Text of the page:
There are times when leaders need to take harsh decisions for the greater good of a country, for example the Sri Lankan government’s actions, which were harsh but were also the last resort. The Burmese Military released firebrand Buddhist Monk Ashin Wirathu from prison on September 6, two years after he was charged with sedition for allegedly making insulting remarks about former leader Aung San Suu Kyi. He was a fugitive for months before surrendering in November of last year. Ashin Wirathu was charged with fostering “hate or contempt” for the civilian administration and “stimulating disaffection.” Maj. Gen. Zaw Min Tun, spokesman for the Myanmar military, said, “The matter was closed and he was discharged this evening,” before adding, “He is still undergoing medical care at the Tatmadaw Hospital.”
It’s unclear why the monk was being treated at the military hospital or for what he was being treated. The monk was released months after Myanmar’s civilian government was toppled. This Buddhist leader has had a significant impact in the larger contemporary history of Myanmar. While there may be credible evidence confirming his accesses, one cannot deny that it was war and both sides fought viciously.
Gained international prominence
In 2013, Time Magazine used the phrase “The Face of Buddhist Terror” to describe Ashin Wirathu. Some have even dubbed him the “Buddhist bin Laden.” “[Muslims] are multiplying so fast, and they are snatching our ladies, rapping them,” the monk was quoted in Time Magazine as stating. They want to take over our country, but I’m not going to let them. Myanmar must remain Buddhist.”
Ashin Wirathu, for one, accused Time Magazine of “serious Human Rights Violations” for failing to quote him verbatim in their article. “Previously, I had heard [rumours] that the Arab world was gaining control of the worldwide media. This time, however, I’ve seen it for myself.”
The leading role in the 969 movement
The monk was the leader of the ‘969 movement,’ a Buddhist revivalist movement that campaigned for a social and economic boycott of Muslims as well as a ban on Buddhist women marrying Muslim men. The name was inspired by Buddhist texts, with the first 9 representing the Buddha’s nine special features, 6 representing his Dharma’s six special characteristics, and 9 representing the Buddhist monastic order, or the Buddhist Sangha.
Within Myanmar, Ashin Wirathu has a number of detractors, with some monks feeling that he spreads hatred between ethnic groups. Nonetheless, when Time Magazine dubbed him “the face of Buddhist terror,” Thein Sein, the country’s then-president, slammed the publication, accusing it of slandering Buddhism. He called Wirathu a “Son of Buddha” and defended him as a “good person” who wanted to bring peace to the world.
Rohingya Muslims and his call for the fight against Islamic extremism
Harakah al-Yaqin (Faith Movement, HaY) is an insurgent force led by a committee of Rohingya émigrés in Saudi Arabia and commanded on the ground by Rohingya with international training and experience in modern guerrilla warfare methods. It enjoys strong sympathy and backing from Muslims in northern Rakhine State, including several hundred locally trained recruits, and benefits from the legitimacy supplied by local and international fatwas (religious judicial opinions) in support of its cause.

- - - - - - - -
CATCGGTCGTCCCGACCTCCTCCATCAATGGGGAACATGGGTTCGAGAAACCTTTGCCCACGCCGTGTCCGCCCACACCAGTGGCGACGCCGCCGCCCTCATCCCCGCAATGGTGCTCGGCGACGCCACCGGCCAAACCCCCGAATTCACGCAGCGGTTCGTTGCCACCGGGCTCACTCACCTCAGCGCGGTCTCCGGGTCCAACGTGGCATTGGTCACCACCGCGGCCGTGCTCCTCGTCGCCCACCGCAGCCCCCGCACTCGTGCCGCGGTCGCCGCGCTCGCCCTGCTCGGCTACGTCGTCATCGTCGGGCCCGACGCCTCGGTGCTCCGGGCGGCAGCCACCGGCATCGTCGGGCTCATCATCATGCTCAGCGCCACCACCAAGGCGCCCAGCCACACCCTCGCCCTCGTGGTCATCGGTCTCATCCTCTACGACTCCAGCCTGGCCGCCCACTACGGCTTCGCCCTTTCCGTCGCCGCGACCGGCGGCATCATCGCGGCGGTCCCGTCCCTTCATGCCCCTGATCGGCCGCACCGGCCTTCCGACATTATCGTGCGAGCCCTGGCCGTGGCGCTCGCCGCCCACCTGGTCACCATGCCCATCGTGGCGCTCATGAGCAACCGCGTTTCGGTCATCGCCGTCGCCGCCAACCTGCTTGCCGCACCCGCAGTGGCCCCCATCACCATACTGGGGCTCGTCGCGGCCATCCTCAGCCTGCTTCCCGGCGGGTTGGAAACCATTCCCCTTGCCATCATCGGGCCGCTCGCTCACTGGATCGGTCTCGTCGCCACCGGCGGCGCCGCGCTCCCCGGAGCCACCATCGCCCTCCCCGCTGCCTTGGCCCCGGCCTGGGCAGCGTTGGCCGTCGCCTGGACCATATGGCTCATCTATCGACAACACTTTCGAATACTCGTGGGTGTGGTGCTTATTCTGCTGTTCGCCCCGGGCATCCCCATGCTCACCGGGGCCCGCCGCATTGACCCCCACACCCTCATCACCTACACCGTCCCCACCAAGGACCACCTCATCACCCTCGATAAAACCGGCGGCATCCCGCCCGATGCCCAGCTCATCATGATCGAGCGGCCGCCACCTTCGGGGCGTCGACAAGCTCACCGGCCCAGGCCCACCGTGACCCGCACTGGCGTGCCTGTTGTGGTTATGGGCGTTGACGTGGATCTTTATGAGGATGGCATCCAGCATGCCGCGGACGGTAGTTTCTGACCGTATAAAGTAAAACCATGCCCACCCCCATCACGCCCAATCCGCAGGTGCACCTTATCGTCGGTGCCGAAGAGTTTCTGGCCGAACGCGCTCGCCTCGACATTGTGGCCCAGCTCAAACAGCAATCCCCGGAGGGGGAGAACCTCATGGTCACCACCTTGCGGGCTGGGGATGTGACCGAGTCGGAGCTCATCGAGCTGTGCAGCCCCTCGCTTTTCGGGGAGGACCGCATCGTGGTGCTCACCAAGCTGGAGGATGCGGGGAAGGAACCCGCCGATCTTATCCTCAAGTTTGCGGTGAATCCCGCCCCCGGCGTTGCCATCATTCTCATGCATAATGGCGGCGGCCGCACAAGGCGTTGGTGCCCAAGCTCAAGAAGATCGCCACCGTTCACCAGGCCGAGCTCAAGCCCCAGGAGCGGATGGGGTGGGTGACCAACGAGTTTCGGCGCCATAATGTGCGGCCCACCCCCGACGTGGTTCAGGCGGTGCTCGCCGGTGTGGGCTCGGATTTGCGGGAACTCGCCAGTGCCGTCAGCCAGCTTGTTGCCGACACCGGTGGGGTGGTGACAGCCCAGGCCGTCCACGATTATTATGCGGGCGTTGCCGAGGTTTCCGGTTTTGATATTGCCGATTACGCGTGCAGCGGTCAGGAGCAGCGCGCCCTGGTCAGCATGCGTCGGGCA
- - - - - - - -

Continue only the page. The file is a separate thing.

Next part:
The Rohingya Patriotic Front armed group was created in 1974 from the remnants of previous failures, spurred by the development of pan-Islamist movements around the world. In 1982, it broke into various sections, one of which became the Rohingya Solidarity Organization (RSO), an armed organisation. The Arakan Rohingya Islamic Front (ARIF) splintered from the RSO in 1986, and the two parties created a loose coalition, the Arakan Rohingya National Organisation, in 1998.
The RSO had tiny bases in isolated sections of Bangladesh near the Myanmar border in the 1980s and 1990s, but none were thought to exist within Myanmar. Several dozen rebels infiltrated Maungdaw from Bangladesh in April 1994, including a party that arrived by boat near Myin Hlut village-tract, south Maungdaw. They planted bombs in Maungdaw town on April 28, causing damage and many civilian injuries, and fighters responded with attacks on the town’s outskirts. The gang did not have sufficient local backing, and security forces rapidly crushed them after being notified by informants.
Threat to Myanmar’s sovereignty & impact of Ashin Wirathu
“I am defending my loved one, just as you would defend your loved one,” Ashin Wirathu asserted. I’m merely advising folks to be cautious of Muslims. Consider how you would react if you had a dog that would bark at strangers approaching your home to warn you. That dog reminds me of myself. “I start barking.”
In 2003, Ashin Wirathu was also arrested for his sermons and sentenced to 9 years in prison. Despite this, he maintained a high level of respect in the country. He is a Buddhist of the Theravada tradition. Some suspect he’s in cahoots with the Burmese military; it was his calls that had permanently solved the sovereignty problem in Rakhine region of the country.